BTW, if you ever want to workout, go to the San Diego Zoo. I never walked so far and so long up hills and valleys in one day in my life. Except, maybe, in San Francisco. And I never got a sense of where I was. Maybe that’s why I wasn’t so impressed…I spent half the day lost!


  • M E 2
    February 26
    2:59 pm

    Uh, a circus without animals is a variety show. Sorry, never heard of a circus without animals. (Cirque du Soleil is not MY idea of a circus)


  • Jenns
    February 26
    3:51 pm

    Actually, Julie, a lot of investigative footage has been
    taken from behind the scenes of Barnum and Bailey (and this is recent stuff), and it’s pretty horrific. Poor conditions and abuse still prevail. There are unexplained
    animal deaths, most notably amongst the elephants.
    I totally agree with you about the San Diego Zoo. It’s been several years since I’ve been there, but even at that time it had a reputation as being world-class; maybe I expected too much as a result of that reputation,
    but it was so disturbing to see the virtually tiny spaces
    allotted to the animals.


  • I would never take my child to the circus for this very reason. Plus, I really don’t care for clowns, I think they’re spooky.


  • I think animals in circuses can be abused, or not–just like any other use we make of animals. The days of exhibiting large exotics may be drawing to a close but dog and pony type acts involve some fo the happiest animals I have seen.


  • Jenns, I’ve heard of the reports, but can’t bear to watch, so I just avoid the circus. My daughter isn’t that interested in performing animals as much as she loves seeing them interact with each other. We could stare at the sea otters at the Boston aquarium for hours…oh wait, we did. 🙂


  • Jenns
    February 26
    5:29 pm

    @ Julie: Gotta love those sea otters. 🙂


  • I hate to admit it, but I never really considered the conditions the animals live in within the circus. Puts the whole thing in a new context. I’ve read a lot of info out there about terrible conditions in some zoos, so thanks for the heads up on this.

    I do love the Cirque du Soleil.


  • No, I would not go, nor would I take children. I even remember disliking it as a kid. Loved the acrobatics, but the clowns just seemed like sad people trying to be funny.
    And I learned about the conditions the animals endure from a friend who worked the circuit many years ago. It makes me ill.


  • Took my neice and nephews to Ringling Bros a handful of years ago, got to feed the elephants in their pens on the grounds of arena. It was either Phillips Arena or Gwinnett Arena, can’t remember.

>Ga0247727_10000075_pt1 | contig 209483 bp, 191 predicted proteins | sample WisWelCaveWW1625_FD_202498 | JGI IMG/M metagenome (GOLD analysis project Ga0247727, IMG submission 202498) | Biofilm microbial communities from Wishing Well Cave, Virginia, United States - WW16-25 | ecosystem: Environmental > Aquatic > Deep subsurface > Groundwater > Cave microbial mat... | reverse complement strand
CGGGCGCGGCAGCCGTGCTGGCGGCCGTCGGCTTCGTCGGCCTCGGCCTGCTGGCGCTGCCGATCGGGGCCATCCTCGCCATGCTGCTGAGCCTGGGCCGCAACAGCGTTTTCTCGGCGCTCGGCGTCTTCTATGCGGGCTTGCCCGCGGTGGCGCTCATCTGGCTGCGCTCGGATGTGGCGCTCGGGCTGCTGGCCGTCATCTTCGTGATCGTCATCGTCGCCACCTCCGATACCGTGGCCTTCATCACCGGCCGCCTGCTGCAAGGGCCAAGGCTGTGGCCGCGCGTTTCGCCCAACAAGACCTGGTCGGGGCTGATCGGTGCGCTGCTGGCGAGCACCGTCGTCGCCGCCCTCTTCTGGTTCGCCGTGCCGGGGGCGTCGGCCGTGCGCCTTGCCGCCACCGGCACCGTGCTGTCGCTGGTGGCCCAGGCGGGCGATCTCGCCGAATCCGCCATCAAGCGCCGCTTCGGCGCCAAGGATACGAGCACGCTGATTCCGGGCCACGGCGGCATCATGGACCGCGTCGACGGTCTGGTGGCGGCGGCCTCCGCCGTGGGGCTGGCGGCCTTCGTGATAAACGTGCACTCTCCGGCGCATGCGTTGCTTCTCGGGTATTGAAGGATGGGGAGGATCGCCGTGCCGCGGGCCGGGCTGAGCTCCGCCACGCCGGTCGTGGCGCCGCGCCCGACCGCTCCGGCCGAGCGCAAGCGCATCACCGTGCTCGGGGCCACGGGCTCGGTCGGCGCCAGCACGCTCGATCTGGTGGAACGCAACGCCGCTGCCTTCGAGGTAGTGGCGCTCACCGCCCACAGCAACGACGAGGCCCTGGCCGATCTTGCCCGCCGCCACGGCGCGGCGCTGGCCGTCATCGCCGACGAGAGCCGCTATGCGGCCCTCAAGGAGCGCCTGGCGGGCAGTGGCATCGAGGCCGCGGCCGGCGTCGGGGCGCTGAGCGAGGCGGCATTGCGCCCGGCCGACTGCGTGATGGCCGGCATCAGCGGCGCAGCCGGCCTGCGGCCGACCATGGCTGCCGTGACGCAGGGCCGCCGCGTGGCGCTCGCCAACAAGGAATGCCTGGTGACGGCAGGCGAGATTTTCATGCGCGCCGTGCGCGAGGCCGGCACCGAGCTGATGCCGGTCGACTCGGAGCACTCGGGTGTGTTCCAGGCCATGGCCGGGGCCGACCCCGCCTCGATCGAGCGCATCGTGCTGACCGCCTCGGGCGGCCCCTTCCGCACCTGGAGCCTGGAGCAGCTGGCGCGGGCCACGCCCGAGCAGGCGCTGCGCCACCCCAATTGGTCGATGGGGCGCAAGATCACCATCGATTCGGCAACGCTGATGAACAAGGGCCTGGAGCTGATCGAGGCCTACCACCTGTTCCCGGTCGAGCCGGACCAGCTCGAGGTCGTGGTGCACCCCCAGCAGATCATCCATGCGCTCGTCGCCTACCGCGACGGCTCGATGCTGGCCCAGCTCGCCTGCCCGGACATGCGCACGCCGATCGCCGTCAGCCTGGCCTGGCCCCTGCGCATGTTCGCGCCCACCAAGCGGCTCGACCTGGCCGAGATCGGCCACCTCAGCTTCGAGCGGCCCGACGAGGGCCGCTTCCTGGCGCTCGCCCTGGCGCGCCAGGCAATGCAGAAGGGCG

• My father took us all to the circus when I was something like three. Hated the clowns and loved the acrobats–don’t remember the animals.

    However… I support zoos if they provide proper care–and that means really, space for the animals to roam and live as close to their own habitat as possible, not cages.

    I don’t really know how many (most?) circus treat their animals, but when I was living in Venezuela I visited a small zoo, near the Andes, that left me with nightmares. The lion, tigers, bears–all the big animals I could see–where in cages smaller than my current master bedroom. Hand to God, smaller than my bedroom–and I am not confined to it 24/7 while people leer at me, children screech, and asshats throw rubbish inside it.


  • Azteclady, a zoo in our city was the same way when I was a kid. Nightmarish. I hated it. Now, though, it is one of the premiere small zoos in the nation. They went through a massive overhaul. The cages are pretty much gone and it’s all natural habitats now with lots of room. So there is room for improvement.


  • I’m not a fan of the whole idea behind making wild animals do amusing tricks for public entertainment. Wildlife should be treated with respect and caution, IMO.

    I have to defend my San Diego Zoo! The place is beautiful, seriously, like a giant garden of rare plants. Lovely to walk around in. I’m not sure if the smaller cages are designed with the animal’s comfort in mind, but I agree that I prefer to see them in larger habitats. And I quite enjoy the hike/workout!

    The San Diego Wild Animal Park is a better bet for roomy habitats. Acres of space in some cases. We have year round passes for this one, our preferred park.

    Sea World, for me, is the worst. They have roller coaster rides and sell mass junk. I have a hard time believing that their goal is education and conservation.


  • Karmyn
    February 28
    8:16 am

    My late ex worked at Ringling Bros taking care of the elephants. He told me that conditions were less than ideal and he had proof of abuse, but never went into any details. He did imply that he had reported some of the abuse and would not hesitate to report further abuse. I don’t know if anything ever happened with that. That was back in 2000 and I don’t know if he had worked with the circus any time between then and when he died a few years ago.